I’m not. If I was fucking using my legs I’d be moving forward. I ground my teeth quietly.
He paddled back to me and, in a voice oozing sympathy, advised me: “I can see that you’re trying really hard, and you’re doing great, but I think this area is going to be too difficult for you, okay? The ocean can be scary if you aren’t familiar with it. Why don’t you just go down the beach to where it’s calmer? Okay, now?”
He sounded like he was talking to a recalcitrant five year-old. I almost bit him. I wanted to explain to him that I’ve grown up in the ocean, that I’ve spent more time in the waves than either Rich or Gina, that I like waves, that I’m a strong swimmer. Just because I couldn’t paddle the damn surf board didn’t mean that I wasn’t capable of holding my own in the ocean.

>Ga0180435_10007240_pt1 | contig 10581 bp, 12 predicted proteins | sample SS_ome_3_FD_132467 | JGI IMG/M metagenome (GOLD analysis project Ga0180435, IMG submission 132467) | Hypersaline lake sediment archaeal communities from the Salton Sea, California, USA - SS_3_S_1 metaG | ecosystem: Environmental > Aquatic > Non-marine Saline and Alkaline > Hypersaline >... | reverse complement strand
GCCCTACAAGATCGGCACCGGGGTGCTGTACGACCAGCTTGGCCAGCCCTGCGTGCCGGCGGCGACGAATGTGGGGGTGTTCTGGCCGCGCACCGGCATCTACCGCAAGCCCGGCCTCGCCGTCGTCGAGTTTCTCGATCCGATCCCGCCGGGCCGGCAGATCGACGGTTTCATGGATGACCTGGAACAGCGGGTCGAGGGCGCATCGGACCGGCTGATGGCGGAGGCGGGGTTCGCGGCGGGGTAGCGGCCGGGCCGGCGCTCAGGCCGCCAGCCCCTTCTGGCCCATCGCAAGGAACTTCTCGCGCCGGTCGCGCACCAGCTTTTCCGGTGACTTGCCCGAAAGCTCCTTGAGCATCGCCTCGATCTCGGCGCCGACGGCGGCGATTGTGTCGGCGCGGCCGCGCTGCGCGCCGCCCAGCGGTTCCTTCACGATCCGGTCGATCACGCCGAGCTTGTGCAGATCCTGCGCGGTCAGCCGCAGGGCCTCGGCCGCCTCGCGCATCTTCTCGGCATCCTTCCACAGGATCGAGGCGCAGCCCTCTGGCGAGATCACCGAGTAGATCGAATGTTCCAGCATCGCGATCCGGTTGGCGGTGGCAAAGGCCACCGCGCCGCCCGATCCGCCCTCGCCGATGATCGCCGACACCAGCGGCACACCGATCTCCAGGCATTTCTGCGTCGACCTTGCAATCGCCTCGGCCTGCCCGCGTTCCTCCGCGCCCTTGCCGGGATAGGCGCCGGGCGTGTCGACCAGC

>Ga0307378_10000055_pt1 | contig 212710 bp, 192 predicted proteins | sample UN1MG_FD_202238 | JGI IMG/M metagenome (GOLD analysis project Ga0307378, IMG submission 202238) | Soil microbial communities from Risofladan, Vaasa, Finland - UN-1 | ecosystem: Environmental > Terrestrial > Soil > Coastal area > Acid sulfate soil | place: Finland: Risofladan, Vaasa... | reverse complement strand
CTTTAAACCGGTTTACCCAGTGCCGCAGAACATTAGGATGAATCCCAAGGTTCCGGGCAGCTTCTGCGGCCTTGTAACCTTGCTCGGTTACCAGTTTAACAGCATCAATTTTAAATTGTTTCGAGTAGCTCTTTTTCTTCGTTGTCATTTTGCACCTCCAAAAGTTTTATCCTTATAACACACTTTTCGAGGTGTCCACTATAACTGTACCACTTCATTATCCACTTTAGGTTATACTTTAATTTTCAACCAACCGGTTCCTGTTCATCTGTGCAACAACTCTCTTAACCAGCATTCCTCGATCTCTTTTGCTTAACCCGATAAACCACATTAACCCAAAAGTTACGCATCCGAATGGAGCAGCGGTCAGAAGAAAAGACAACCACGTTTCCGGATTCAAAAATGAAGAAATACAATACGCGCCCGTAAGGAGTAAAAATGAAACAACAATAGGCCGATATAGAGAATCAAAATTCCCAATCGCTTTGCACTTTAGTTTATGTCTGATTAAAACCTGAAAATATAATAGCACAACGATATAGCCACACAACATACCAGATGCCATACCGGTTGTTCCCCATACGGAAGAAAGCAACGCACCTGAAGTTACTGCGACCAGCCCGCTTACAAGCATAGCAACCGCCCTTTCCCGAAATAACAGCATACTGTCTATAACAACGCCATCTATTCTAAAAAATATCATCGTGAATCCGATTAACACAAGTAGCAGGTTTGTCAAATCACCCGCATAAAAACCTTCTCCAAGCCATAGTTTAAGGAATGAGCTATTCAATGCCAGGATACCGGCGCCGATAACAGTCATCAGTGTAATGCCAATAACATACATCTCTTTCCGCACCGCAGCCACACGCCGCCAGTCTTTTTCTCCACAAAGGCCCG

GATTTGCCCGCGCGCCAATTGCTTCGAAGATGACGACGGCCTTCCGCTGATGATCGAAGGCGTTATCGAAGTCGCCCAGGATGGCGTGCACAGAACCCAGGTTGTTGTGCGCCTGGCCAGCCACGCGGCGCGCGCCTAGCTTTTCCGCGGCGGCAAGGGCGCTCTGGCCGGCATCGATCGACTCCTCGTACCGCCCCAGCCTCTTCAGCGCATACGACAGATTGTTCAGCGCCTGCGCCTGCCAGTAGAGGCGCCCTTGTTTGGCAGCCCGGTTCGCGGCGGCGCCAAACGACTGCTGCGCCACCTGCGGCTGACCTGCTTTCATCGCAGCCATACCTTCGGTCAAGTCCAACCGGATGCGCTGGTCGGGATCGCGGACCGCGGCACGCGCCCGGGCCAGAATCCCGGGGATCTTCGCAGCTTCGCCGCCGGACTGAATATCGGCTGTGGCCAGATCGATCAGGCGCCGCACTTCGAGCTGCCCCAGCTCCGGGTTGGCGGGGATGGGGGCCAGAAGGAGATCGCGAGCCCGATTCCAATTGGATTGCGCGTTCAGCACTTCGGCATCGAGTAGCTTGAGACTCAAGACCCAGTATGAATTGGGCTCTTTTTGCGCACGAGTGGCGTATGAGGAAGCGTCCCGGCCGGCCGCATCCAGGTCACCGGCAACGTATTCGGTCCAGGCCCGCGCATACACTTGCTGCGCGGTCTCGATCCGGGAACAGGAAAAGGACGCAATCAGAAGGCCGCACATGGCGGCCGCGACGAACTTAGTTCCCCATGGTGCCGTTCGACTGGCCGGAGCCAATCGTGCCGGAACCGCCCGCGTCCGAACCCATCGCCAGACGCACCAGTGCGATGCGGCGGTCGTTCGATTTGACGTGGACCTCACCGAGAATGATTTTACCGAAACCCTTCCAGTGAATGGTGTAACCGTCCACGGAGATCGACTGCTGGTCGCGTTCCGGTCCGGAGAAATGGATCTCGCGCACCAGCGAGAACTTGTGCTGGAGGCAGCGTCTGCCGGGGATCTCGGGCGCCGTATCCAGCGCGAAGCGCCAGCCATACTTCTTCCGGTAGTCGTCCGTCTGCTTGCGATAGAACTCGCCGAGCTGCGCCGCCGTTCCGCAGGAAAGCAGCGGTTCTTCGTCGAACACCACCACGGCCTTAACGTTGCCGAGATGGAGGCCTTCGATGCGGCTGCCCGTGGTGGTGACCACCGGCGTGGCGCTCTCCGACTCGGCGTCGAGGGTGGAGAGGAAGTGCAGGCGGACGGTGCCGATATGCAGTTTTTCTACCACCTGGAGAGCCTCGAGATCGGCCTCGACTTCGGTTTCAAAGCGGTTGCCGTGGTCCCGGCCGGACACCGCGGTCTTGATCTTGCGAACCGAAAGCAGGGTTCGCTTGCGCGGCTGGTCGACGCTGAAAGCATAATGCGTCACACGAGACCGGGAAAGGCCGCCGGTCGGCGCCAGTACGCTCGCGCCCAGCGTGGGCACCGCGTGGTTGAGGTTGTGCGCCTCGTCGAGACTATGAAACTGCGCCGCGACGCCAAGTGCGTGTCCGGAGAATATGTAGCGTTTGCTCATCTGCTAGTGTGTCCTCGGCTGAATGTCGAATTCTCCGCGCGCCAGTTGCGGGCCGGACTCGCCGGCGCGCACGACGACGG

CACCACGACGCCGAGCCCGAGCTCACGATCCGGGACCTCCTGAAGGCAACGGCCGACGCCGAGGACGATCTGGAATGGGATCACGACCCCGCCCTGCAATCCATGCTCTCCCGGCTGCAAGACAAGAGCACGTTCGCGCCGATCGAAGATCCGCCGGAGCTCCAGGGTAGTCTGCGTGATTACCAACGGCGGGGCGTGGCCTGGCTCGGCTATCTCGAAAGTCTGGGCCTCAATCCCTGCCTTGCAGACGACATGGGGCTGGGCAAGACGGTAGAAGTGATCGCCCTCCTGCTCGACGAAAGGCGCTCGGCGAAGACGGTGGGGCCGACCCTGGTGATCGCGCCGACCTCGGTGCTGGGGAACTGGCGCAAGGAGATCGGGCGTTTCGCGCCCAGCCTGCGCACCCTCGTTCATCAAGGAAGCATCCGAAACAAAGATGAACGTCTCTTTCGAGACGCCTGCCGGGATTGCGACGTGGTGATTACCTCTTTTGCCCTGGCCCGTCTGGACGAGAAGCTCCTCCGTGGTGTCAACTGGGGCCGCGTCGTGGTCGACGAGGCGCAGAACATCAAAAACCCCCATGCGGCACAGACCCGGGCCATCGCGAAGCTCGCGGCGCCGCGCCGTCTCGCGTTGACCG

“I’m fine!” I said through clenched teeth as I attempted to pull my shorts out of my ass crack. “I’m just fine.”
He sighed and paddled off, shaking his head. I was happy when he became distracted by barking suggestions at Gina; I slipped back into the white water and swam, pulling the board along with one arm. When I got close to the break, I waited till a lull between waves before I climbed back up. By the time the next wave came, I was far enough out that I was actually able to paddle my way over a giant swell.
I had no illusions about standing up on the board or actually catching a wave, but I hoped to hang out on the other side of the break, where I could watch the way the waves worked and also, with any luck, observe the other surfers to learn their mystical secrets.
Every beach has a different wave pattern. At Tenacatita, where I grew up swimming, I can read the waves. Every time I swim at a different beach, I’m careful to assess the scene. I look for riptides, I’m wary of the undertow, and I spend some time watching the sets. If the beach isn’t super dangerous, I get comfortable pretty quickly, but it’s still different from swimming in the familiar waters of home.